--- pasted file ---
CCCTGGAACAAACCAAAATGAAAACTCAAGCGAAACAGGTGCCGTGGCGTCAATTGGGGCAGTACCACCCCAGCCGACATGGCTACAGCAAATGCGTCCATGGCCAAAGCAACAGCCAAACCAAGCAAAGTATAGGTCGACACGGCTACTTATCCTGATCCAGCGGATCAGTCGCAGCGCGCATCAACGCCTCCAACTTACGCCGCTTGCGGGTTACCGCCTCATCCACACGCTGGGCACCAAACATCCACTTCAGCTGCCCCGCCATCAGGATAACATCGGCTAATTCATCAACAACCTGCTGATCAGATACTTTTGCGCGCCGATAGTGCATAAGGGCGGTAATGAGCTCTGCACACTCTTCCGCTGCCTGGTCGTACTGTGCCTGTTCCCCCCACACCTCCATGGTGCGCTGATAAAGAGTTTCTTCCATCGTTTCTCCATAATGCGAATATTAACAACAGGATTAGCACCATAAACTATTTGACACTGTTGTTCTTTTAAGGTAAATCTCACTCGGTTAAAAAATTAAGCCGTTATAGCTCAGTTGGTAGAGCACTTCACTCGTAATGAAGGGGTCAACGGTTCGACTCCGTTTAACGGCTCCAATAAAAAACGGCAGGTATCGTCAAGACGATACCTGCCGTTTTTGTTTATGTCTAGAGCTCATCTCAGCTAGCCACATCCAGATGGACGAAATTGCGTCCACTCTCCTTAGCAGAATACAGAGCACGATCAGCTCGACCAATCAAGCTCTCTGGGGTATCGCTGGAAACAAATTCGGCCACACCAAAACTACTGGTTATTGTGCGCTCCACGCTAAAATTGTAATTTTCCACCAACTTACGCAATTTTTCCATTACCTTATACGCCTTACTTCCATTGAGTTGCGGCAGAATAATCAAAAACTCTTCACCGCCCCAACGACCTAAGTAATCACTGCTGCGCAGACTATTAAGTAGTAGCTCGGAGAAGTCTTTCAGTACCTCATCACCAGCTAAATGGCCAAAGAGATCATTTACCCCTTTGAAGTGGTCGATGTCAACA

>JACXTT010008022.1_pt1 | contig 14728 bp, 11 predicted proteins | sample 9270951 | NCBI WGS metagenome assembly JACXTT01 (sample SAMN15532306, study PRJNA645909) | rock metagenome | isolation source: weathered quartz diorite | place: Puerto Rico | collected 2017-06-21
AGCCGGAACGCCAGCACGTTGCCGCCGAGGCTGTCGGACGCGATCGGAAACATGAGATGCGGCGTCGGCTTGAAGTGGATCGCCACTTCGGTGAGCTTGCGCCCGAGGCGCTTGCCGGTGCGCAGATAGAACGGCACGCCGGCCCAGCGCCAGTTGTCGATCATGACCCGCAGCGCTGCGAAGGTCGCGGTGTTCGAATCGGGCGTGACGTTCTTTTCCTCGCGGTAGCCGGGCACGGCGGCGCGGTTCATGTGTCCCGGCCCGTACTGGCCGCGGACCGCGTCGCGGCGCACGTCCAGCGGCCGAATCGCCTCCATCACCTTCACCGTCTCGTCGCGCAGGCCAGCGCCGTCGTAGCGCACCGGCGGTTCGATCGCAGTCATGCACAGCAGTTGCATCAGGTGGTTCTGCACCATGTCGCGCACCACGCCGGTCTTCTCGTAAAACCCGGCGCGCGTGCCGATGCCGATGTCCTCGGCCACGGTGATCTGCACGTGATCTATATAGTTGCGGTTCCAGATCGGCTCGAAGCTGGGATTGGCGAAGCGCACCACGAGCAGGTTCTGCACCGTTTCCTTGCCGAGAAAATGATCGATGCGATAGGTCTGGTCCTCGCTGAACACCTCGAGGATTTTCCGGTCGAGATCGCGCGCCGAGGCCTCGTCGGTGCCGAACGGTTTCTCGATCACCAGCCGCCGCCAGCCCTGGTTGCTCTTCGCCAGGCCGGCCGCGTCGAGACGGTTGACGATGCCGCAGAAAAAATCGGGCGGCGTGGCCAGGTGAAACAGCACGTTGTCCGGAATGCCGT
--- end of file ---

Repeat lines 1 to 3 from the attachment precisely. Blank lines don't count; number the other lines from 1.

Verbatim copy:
CCCTGGAACAAACCAAAATGAAAACTCAAGCGAAACAGGTGCCGTGGCGTCAATTGGGGCAGTACCACCCCAGCCGACATGGCTACAGCAAATGCGTCCATGGCCAAAGCAACAGCCAAACCAAGCAAAGTATAGGTCGACACGGCTACTTATCCTGATCCAGCGGATCAGTCGCAGCGCGCATCAACGCCTCCAACTTACGCCGCTTGCGGGTTACCGCCTCATCCACACGCTGGGCACCAAACATCCACTTCAGCTGCCCCGCCATCAGGATAACATCGGCTAATTCATCAACAACCTGCTGATCAGATACTTTTGCGCGCCGATAGTGCATAAGGGCGGTAATGAGCTCTGCACACTCTTCCGCTGCCTGGTCGTACTGTGCCTGTTCCCCCCACACCTCCATGGTGCGCTGATAAAGAGTTTCTTCCATCGTTTCTCCATAATGCGAATATTAACAACAGGATTAGCACCATAAACTATTTGACACTGTTGTTCTTTTAAGGTAAATCTCACTCGGTTAAAAAATTAAGCCGTTATAGCTCAGTTGGTAGAGCACTTCACTCGTAATGAAGGGGTCAACGGTTCGACTCCGTTTAACGGCTCCAATAAAAAACGGCAGGTATCGTCAAGACGATACCTGCCGTTTTTGTTTATGTCTAGAGCTCATCTCAGCTAGCCACATCCAGATGGACGAAATTGCGTCCACTCTCCTTAGCAGAATACAGAGCACGATCAGCTCGACCAATCAAGCTCTCTGGGGTATCGCTGGAAACAAATTCGGCCACACCAAAACTACTGGTTATTGTGCGCTCCACGCTAAAATTGTAATTTTCCACCAACTTACGCAATTTTTCCATTACCTTATACGCCTTACTTCCATTGAGTTGCGGCAGAATAATCAAAAACTCTTCACCGCCCCAACGACCTAAGTAATCACTGCTGCGCAGACTATTAAGTAGTAGCTCGGAGAAGTCTTTCAGTACCTCATCACCAGCTAAATGGCCAAAGAGATCATTTACCCCTTTGAAGTGGTCGATGTCAACA

>JACXTT010008022.1_pt1 | contig 14728 bp, 11 predicted proteins | sample 9270951 | NCBI WGS metagenome assembly JACXTT01 (sample SAMN15532306, study PRJNA645909) | rock metagenome | isolation source: weathered quartz diorite | place: Puerto Rico | collected 2017-06-21
AGCCGGAACGCCAGCACGTTGCCGCCGAGGCTGTCGGACGCGATCGGAAACATGAGATGCGGCGTCGGCTTGAAGTGGATCGCCACTTCGGTGAGCTTGCGCCCGAGGCGCTTGCCGGTGCGCAGATAGAACGGCACGCCGGCCCAGCGCCAGTTGTCGATCATGACCCGCAGCGCTGCGAAGGTCGCGGTGTTCGAATCGGGCGTGACGTTCTTTTCCTCGCGGTAGCCGGGCACGGCGGCGCGGTTCATGTGTCCCGGCCCGTACTGGCCGCGGACCGCGTCGCGGCGCACGTCCAGCGGCCGAATCGCCTCCATCACCTTCACCGTCTCGTCGCGCAGGCCAGCGCCGTCGTAGCGCACCGGCGGTTCGATCGCAGTCATGCACAGCAGTTGCATCAGGTGGTTCTGCACCATGTCGCGCACCACGCCGGTCTTCTCGTAAAACCCGGCGCGCGTGCCGATGCCGATGTCCTCGGCCACGGTGATCTGCACGTGATCTATATAGTTGCGGTTCCAGATCGGCTCGAAGCTGGGATTGGCGAAGCGCACCACGAGCAGGTTCTGCACCGTTTCCTTGCCGAGAAAATGATCGATGCGATAGGTCTGGTCCTCGCTGAACACCTCGAGGATTTTCCGGTCGAGATCGCGCGCCGAGGCCTCGTCGGTGCCGAACGGTTTCTCGATCACCAGCCGCCGCCAGCCCTGGTTGCTCTTCGCCAGGCCGGCCGCGTCGAGACGGTTGACGATGCCGCAGAAAAAATCGGGCGGCGTGGCCAGGTGAAACAGCACGTTGTCCGGAATGCCGT